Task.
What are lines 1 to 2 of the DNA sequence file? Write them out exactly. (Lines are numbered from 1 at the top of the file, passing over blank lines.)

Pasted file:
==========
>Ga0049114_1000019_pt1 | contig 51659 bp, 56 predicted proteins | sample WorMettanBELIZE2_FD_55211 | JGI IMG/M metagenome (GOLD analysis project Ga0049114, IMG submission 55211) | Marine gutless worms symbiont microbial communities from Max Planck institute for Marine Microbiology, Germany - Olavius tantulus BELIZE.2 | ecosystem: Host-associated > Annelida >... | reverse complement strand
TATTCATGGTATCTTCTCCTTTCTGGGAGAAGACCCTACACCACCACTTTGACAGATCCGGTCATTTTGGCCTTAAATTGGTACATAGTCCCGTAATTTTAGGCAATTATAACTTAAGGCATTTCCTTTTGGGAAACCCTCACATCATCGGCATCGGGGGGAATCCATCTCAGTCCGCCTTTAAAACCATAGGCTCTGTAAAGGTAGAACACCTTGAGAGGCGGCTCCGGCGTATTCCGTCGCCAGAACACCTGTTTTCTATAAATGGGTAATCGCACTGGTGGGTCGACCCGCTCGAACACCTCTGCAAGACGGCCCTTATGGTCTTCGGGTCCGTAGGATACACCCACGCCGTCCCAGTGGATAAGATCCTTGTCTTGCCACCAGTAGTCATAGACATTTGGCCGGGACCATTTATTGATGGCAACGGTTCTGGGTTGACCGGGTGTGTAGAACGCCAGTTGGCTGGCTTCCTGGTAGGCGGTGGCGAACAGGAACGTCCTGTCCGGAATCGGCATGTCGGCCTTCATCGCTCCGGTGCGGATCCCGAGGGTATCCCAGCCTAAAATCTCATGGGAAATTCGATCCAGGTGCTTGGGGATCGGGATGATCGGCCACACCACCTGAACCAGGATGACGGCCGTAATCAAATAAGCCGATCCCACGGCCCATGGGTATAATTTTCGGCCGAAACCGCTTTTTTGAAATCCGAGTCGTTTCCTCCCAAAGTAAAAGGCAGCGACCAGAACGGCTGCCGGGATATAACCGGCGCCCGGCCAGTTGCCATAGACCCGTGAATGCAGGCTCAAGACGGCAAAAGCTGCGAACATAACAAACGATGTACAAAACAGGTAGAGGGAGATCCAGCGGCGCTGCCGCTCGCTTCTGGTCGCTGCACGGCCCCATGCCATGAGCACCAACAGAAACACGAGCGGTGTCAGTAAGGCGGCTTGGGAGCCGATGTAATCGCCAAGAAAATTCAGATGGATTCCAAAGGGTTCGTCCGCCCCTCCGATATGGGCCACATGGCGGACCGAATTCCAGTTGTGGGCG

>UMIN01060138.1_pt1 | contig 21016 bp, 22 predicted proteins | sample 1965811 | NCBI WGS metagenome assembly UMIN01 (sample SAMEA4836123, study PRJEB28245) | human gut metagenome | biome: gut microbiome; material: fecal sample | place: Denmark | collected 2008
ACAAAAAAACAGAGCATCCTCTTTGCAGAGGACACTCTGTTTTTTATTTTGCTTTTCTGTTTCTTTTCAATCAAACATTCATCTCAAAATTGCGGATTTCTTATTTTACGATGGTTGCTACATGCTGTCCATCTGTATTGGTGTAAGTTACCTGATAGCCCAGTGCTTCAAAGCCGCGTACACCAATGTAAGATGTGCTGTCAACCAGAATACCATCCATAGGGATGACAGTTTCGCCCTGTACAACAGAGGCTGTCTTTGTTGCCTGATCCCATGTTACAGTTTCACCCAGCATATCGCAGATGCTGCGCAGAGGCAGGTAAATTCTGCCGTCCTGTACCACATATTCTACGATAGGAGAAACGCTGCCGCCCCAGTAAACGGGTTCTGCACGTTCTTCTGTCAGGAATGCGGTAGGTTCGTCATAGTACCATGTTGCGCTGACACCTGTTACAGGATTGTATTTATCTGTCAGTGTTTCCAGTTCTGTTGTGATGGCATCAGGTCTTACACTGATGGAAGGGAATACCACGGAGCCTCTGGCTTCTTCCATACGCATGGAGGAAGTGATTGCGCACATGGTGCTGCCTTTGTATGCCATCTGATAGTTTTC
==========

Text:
>Ga0049114_1000019_pt1 | contig 51659 bp, 56 predicted proteins | sample WorMettanBELIZE2_FD_55211 | JGI IMG/M metagenome (GOLD analysis project Ga0049114, IMG submission 55211) | Marine gutless worms symbiont microbial communities from Max Planck institute for Marine Microbiology, Germany - Olavius tantulus BELIZE.2 | ecosystem: Host-associated > Annelida >... | reverse complement strand
TATTCATGGTATCTTCTCCTTTCTGGGAGAAGACCCTACACCACCACTTTGACAGATCCGGTCATTTTGGCCTTAAATTGGTACATAGTCCCGTAATTTTAGGCAATTATAACTTAAGGCATTTCCTTTTGGGAAACCCTCACATCATCGGCATCGGGGGGAATCCATCTCAGTCCGCCTTTAAAACCATAGGCTCTGTAAAGGTAGAACACCTTGAGAGGCGGCTCCGGCGTATTCCGTCGCCAGAACACCTGTTTTCTATAAATGGGTAATCGCACTGGTGGGTCGACCCGCTCGAACACCTCTGCAAGACGGCCCTTATGGTCTTCGGGTCCGTAGGATACACCCACGCCGTCCCAGTGGATAAGATCCTTGTCTTGCCACCAGTAGTCATAGACATTTGGCCGGGACCATTTATTGATGGCAACGGTTCTGGGTTGACCGGGTGTGTAGAACGCCAGTTGGCTGGCTTCCTGGTAGGCGGTGGCGAACAGGAACGTCCTGTCCGGAATCGGCATGTCGGCCTTCATCGCTCCGGTGCGGATCCCGAGGGTATCCCAGCCTAAAATCTCATGGGAAATTCGATCCAGGTGCTTGGGGATCGGGATGATCGGCCACACCACCTGAACCAGGATGACGGCCGTAATCAAATAAGCCGATCCCACGGCCCATGGGTATAATTTTCGGCCGAAACCGCTTTTTTGAAATCCGAGTCGTTTCCTCCCAAAGTAAAAGGCAGCGACCAGAACGGCTGCCGGGATATAACCGGCGCCCGGCCAGTTGCCATAGACCCGTGAATGCAGGCTCAAGACGGCAAAAGCTGCGAACATAACAAACGATGTACAAAACAGGTAGAGGGAGATCCAGCGGCGCTGCCGCTCGCTTCTGGTCGCTGCACGGCCCCATGCCATGAGCACCAACAGAAACACGAGCGGTGTCAGTAAGGCGGCTTGGGAGCCGATGTAATCGCCAAGAAAATTCAGATGGATTCCAAAGGGTTCGTCCGCCCCTCCGATATGGGCCACATGGCGGACCGAATTCCAGTTGTGGGCG